Section 1: Weathering

Weathering is the destructive process that breaks down rocks and other substances on Earth’s surface.  It can either occur mechanically when rock is physically broken down into smaller pieces or chemically when rocks break down through chemical changes.  Erosion is the removal of rock particles by wind, water, ice, or gravity.  Together, weathering and erosion work continuously to wear down the material on Earth’s surface. 

Weathering occurs slowly, but over time it will break down the largest and hardest of rocks.  Mechanical weathering happens in many ways.  For example, plants and roots grow between rocks, pushing them apart.  In addition, abrasions caused by wind, water, or ice can wear away rock surfaces.  Freezing and thawing also contribute to the process of weathering.  Water expands when it freezes and acts as a wedge, slowly expanding a rock until pieces break off in a process called ice wedging.  Finally, burrowing animals can cause the ground to loosen and break away.

Causes of chemical weathering include the interactions of water, oxygen, and carbon dioxide with minerals that make up rocks, along with living organisms and acid rain.  Water is the primary cause of chemical weathering as it dissolves rock over time.  Oxygen in the presence of water will combine with iron in a process called oxidation, which produces rust.  Carbon dioxide dissolves in rainwater and forms carbonic acid, easily weathering rocks such as marble and limestone.  Living organisms like plants naturally produce weak acids when they grow, slowly dissolving rock around their roots.  Acid rain is produced when burning fossil fuels react with water vapor in clouds, forming acid and causing rapid chemical weathering.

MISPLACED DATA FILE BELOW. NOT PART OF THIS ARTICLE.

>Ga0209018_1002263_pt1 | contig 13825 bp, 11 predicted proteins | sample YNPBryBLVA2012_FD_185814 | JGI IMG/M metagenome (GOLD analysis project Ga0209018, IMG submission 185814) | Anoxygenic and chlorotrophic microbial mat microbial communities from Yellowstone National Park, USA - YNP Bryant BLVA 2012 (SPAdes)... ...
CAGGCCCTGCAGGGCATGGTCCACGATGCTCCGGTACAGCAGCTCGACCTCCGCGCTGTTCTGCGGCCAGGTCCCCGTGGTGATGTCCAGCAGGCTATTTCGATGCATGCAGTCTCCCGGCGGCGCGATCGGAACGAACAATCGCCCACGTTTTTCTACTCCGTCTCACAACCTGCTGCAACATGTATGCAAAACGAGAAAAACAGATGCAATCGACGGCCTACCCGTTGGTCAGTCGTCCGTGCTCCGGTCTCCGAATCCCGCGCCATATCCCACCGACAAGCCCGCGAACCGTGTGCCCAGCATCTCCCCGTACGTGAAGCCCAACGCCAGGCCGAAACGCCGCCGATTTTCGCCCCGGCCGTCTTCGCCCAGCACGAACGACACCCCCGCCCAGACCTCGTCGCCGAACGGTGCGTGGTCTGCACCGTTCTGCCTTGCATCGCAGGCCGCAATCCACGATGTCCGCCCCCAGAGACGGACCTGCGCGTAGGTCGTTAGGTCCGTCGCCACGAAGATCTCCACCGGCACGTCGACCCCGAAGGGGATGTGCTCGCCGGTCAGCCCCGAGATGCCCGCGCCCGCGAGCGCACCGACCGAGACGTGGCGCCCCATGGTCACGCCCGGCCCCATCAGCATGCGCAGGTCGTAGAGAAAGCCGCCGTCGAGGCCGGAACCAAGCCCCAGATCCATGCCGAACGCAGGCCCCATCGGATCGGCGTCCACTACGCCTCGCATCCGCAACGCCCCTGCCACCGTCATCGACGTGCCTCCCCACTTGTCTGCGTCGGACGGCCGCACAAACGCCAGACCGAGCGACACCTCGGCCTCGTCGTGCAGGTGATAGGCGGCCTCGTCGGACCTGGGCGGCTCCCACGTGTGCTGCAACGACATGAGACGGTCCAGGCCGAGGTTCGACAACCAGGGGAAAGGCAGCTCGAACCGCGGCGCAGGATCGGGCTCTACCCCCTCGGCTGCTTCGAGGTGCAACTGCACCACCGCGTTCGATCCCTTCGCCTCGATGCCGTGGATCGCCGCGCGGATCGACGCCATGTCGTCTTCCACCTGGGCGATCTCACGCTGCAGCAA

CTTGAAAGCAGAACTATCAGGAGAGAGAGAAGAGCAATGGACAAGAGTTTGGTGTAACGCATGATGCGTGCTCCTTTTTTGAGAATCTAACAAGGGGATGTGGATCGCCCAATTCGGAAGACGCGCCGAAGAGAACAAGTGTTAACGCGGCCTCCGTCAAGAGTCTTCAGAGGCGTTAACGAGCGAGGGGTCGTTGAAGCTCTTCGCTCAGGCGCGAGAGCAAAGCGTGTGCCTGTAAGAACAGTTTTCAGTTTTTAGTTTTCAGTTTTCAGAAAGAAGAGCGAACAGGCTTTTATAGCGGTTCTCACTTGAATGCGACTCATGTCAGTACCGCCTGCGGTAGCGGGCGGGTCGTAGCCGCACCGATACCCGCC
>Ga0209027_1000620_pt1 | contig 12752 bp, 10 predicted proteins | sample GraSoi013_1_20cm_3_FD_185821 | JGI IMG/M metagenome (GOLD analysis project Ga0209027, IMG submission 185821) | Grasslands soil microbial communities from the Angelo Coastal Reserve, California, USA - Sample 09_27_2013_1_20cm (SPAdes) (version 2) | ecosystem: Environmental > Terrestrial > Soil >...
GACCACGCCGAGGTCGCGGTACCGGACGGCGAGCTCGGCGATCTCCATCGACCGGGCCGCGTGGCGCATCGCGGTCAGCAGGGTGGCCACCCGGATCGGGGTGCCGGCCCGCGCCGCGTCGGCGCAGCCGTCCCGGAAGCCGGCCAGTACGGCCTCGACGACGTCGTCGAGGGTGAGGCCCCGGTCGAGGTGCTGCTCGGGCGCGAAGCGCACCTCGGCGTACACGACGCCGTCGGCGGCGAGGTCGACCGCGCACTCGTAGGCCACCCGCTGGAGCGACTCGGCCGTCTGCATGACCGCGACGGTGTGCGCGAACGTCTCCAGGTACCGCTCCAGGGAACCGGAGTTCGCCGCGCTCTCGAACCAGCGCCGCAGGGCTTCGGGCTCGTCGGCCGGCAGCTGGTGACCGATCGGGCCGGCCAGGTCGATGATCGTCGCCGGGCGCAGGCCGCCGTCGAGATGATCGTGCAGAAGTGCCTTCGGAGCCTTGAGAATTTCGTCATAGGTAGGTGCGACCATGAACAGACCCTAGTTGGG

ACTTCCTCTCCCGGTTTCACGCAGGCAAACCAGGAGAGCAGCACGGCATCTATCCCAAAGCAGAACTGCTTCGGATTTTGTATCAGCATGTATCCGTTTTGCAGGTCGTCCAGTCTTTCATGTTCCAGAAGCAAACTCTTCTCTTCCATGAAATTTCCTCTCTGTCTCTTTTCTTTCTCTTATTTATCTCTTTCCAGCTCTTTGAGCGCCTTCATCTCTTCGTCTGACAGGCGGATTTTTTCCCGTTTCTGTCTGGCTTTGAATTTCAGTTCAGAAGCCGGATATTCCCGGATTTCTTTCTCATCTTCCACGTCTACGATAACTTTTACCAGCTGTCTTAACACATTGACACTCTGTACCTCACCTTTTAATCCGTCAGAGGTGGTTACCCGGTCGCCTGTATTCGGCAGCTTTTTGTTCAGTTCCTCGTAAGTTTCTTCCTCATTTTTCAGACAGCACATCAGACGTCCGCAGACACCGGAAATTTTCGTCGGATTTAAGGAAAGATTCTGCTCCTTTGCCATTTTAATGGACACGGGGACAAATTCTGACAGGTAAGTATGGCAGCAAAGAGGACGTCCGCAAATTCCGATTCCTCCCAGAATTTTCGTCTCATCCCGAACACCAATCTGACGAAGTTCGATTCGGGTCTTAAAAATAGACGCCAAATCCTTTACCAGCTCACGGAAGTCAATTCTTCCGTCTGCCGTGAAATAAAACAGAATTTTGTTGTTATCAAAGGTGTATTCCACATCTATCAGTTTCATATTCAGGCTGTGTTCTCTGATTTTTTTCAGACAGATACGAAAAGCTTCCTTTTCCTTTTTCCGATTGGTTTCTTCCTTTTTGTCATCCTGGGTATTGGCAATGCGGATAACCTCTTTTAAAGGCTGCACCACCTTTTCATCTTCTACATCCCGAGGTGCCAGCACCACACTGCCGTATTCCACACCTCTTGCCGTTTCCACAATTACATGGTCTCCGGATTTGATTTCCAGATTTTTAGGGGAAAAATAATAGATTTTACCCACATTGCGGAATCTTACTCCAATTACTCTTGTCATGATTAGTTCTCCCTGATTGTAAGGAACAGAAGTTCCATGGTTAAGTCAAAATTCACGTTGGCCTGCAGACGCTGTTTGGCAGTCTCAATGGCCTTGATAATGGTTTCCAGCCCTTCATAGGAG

The type of rock and the climate are important factors that determine the rate at which weathering occurs.  Climate refers to the average weather conditions in an area.  Both types of weathering occur faster in wet climates, as well as the type of rock.  Some minerals that make up rock dissolve faster than others.  Usually, mechanical and chemical weathering work together and affect all rocks on Earth’s surface.  Chemical weathering often creates holes or soft spots in rocks, allowing mechanical weathering to break them down into smaller pieces.  The small pieces allow for more surface area to be exposed to chemical weathering.


  1. Explain the difference between mechanical and chemical weathering.
  2. Identify three causes of chemical weathering.
  3. What two factors determine the rate at which weathering occurs?

Click here to go back to the Table of Contents